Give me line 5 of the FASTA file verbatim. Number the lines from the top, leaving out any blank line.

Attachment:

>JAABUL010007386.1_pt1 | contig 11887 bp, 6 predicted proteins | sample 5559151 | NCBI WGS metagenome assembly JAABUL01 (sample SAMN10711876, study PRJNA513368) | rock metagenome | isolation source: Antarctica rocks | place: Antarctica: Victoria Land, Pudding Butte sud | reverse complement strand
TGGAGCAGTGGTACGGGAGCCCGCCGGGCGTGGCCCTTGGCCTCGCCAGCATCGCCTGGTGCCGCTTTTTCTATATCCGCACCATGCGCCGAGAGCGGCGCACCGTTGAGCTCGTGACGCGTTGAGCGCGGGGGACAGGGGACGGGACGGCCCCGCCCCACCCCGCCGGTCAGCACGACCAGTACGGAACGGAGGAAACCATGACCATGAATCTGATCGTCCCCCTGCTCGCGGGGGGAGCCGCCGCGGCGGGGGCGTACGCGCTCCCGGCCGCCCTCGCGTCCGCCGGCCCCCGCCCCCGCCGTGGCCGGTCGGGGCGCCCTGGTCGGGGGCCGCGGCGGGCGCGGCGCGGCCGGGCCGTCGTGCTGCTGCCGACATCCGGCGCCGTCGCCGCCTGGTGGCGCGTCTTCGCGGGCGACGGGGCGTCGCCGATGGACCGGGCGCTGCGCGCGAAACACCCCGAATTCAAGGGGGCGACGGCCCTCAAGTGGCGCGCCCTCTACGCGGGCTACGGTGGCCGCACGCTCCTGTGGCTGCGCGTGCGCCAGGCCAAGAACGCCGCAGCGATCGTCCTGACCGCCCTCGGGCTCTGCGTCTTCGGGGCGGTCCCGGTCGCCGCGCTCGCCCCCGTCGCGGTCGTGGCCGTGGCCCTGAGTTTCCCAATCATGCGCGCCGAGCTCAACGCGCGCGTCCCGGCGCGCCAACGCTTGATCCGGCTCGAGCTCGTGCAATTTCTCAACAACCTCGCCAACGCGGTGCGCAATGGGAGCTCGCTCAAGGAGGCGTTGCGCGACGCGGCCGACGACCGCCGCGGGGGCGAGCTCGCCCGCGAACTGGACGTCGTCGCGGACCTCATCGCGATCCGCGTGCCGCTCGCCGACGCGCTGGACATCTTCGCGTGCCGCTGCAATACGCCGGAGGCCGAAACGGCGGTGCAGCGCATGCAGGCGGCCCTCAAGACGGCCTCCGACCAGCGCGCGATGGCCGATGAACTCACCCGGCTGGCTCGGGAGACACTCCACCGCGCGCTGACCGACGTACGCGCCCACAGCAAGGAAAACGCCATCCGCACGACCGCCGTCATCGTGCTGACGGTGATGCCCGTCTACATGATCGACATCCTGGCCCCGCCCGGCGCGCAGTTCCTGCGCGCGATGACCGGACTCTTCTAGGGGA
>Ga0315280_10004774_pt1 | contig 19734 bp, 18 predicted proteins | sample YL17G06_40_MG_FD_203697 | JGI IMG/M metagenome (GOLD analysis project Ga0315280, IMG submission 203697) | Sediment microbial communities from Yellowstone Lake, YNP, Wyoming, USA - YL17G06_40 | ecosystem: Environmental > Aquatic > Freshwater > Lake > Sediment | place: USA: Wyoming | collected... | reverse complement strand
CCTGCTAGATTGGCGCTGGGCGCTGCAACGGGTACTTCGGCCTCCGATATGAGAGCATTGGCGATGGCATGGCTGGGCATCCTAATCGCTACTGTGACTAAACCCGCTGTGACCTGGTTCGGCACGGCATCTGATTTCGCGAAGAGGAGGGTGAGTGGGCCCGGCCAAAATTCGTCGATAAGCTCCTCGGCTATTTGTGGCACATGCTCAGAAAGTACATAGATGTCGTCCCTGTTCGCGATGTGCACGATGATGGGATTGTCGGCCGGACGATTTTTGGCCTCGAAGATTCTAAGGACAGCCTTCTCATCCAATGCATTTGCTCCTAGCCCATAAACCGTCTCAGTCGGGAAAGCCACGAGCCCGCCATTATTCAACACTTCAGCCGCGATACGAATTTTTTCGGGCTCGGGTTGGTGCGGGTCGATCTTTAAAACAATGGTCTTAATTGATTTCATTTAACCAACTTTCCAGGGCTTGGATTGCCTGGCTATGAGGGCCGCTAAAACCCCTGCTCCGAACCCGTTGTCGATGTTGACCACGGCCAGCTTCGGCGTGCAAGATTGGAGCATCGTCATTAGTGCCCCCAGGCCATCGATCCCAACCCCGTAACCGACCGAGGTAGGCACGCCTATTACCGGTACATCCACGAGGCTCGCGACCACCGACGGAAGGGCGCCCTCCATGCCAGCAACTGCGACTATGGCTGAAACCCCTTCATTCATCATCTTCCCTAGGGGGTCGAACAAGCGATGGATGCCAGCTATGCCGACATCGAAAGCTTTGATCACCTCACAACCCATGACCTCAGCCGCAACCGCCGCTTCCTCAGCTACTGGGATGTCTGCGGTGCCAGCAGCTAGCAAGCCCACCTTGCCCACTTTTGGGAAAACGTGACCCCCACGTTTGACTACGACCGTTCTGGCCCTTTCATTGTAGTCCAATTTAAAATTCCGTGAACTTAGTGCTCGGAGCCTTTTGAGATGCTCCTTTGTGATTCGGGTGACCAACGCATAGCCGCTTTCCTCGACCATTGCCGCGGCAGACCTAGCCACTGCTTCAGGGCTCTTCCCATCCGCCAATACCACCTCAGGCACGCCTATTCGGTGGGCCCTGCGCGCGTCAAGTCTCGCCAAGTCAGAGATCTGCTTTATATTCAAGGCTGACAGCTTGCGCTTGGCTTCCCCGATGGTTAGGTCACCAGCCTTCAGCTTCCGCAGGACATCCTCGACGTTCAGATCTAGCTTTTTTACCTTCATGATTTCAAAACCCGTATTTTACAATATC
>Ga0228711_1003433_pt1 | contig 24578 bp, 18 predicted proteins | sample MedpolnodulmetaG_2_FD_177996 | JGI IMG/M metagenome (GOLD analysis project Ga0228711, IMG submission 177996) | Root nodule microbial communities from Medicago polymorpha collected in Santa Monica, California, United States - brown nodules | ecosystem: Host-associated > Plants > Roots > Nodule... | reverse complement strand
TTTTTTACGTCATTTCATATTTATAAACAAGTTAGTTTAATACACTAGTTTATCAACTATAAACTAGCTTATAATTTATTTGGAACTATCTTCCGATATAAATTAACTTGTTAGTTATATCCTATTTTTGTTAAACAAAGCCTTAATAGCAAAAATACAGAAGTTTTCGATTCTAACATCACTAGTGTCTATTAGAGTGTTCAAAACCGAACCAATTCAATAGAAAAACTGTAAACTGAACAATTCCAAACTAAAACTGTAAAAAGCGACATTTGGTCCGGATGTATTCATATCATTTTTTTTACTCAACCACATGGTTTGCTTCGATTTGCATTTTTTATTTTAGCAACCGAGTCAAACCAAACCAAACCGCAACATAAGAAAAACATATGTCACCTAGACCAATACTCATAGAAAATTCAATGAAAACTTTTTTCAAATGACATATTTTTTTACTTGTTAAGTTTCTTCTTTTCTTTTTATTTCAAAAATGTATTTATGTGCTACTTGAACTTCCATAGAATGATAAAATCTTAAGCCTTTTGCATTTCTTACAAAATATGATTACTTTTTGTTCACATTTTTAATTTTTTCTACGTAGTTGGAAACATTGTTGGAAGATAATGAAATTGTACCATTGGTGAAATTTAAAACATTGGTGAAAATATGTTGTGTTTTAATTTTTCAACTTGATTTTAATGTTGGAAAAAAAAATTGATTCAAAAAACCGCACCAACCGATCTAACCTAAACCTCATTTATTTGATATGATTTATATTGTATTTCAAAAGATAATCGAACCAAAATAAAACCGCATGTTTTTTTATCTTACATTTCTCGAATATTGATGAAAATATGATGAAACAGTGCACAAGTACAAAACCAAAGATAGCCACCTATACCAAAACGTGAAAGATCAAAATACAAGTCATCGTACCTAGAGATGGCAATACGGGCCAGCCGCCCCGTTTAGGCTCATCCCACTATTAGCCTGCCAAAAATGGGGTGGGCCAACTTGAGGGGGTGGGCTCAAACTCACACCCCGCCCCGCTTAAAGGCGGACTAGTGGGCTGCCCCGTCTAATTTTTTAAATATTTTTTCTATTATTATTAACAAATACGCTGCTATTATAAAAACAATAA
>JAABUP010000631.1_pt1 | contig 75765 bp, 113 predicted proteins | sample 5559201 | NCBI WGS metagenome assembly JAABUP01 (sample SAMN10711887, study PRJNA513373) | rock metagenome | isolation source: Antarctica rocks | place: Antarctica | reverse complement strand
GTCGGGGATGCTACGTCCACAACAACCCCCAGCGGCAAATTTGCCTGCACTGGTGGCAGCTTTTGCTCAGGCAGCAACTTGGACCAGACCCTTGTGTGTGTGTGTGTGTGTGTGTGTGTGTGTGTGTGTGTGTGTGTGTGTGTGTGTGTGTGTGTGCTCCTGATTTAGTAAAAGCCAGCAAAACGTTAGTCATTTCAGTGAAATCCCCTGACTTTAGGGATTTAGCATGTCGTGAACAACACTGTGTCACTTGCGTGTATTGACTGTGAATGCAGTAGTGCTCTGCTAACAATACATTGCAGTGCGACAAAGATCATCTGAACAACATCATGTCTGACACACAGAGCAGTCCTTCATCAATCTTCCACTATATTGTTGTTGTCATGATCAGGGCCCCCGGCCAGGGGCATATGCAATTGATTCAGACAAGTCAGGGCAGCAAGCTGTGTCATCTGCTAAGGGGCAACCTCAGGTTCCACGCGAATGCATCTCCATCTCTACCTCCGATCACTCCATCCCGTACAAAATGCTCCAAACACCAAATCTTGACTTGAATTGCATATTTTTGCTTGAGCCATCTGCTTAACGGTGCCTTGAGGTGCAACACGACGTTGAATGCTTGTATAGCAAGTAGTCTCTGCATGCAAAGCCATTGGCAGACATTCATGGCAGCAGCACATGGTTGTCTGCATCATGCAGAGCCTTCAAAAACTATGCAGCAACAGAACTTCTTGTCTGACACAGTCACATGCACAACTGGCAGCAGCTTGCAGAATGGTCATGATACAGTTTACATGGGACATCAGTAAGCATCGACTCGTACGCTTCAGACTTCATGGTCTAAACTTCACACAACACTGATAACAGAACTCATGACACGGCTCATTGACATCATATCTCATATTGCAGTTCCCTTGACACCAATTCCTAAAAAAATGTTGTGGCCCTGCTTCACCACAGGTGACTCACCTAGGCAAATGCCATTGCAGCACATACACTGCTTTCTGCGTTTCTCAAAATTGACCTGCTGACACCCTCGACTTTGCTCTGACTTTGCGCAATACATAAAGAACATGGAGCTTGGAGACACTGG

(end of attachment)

>Ga0228711_1003433_pt1 | contig 24578 bp, 18 predicted proteins | sample MedpolnodulmetaG_2_FD_177996 | JGI IMG/M metagenome (GOLD analysis project Ga0228711, IMG submission 177996) | Root nodule microbial communities from Medicago polymorpha collected in Santa Monica, California, United States - brown nodules | ecosystem: Host-associated > Plants > Roots > Nodule... | reverse complement strand